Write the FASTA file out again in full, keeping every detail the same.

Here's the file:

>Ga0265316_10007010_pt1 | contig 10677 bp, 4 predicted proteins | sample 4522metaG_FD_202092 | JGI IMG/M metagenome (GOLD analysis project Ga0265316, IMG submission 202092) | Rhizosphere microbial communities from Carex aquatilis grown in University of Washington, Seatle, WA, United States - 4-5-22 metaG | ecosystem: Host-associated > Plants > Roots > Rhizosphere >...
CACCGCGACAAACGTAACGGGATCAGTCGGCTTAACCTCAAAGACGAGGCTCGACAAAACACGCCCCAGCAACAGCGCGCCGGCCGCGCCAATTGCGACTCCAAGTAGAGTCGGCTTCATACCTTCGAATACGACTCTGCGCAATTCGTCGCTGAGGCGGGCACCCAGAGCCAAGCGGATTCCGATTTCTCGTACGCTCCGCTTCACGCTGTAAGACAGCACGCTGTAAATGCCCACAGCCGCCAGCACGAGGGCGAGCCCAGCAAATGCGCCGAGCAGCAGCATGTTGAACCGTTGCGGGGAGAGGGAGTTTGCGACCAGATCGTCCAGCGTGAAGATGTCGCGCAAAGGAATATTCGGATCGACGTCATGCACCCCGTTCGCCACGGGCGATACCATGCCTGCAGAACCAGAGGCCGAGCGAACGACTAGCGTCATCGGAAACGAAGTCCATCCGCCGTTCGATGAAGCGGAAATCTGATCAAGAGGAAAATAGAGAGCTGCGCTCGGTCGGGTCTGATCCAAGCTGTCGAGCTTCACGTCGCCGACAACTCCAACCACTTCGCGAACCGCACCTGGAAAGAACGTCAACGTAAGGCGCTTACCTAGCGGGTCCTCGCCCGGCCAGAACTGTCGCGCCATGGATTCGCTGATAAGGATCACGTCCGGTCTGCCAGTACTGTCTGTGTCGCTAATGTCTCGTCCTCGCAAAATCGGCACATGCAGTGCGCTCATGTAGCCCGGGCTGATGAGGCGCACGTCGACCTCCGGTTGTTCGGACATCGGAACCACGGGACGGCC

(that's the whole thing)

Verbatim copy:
>Ga0265316_10007010_pt1 | contig 10677 bp, 4 predicted proteins | sample 4522metaG_FD_202092 | JGI IMG/M metagenome (GOLD analysis project Ga0265316, IMG submission 202092) | Rhizosphere microbial communities from Carex aquatilis grown in University of Washington, Seatle, WA, United States - 4-5-22 metaG | ecosystem: Host-associated > Plants > Roots > Rhizosphere >...
CACCGCGACAAACGTAACGGGATCAGTCGGCTTAACCTCAAAGACGAGGCTCGACAAAACACGCCCCAGCAACAGCGCGCCGGCCGCGCCAATTGCGACTCCAAGTAGAGTCGGCTTCATACCTTCGAATACGACTCTGCGCAATTCGTCGCTGAGGCGGGCACCCAGAGCCAAGCGGATTCCGATTTCTCGTACGCTCCGCTTCACGCTGTAAGACAGCACGCTGTAAATGCCCACAGCCGCCAGCACGAGGGCGAGCCCAGCAAATGCGCCGAGCAGCAGCATGTTGAACCGTTGCGGGGAGAGGGAGTTTGCGACCAGATCGTCCAGCGTGAAGATGTCGCGCAAAGGAATATTCGGATCGACGTCATGCACCCCGTTCGCCACGGGCGATACCATGCCTGCAGAACCAGAGGCCGAGCGAACGACTAGCGTCATCGGAAACGAAGTCCATCCGCCGTTCGATGAAGCGGAAATCTGATCAAGAGGAAAATAGAGAGCTGCGCTCGGTCGGGTCTGATCCAAGCTGTCGAGCTTCACGTCGCCGACAACTCCAACCACTTCGCGAACCGCACCTGGAAAGAACGTCAACGTAAGGCGCTTACCTAGCGGGTCCTCGCCCGGCCAGAACTGTCGCGCCATGGATTCGCTGATAAGGATCACGTCCGGTCTGCCAGTACTGTCTGTGTCGCTAATGTCTCGTCCTCGCAAAATCGGCACATGCAGTGCGCTCATGTAGCCCGGGCTGATGAGGCGCACGTCGACCTCCGGTTGTTCGGACATCGGAACCACGGGACGGCC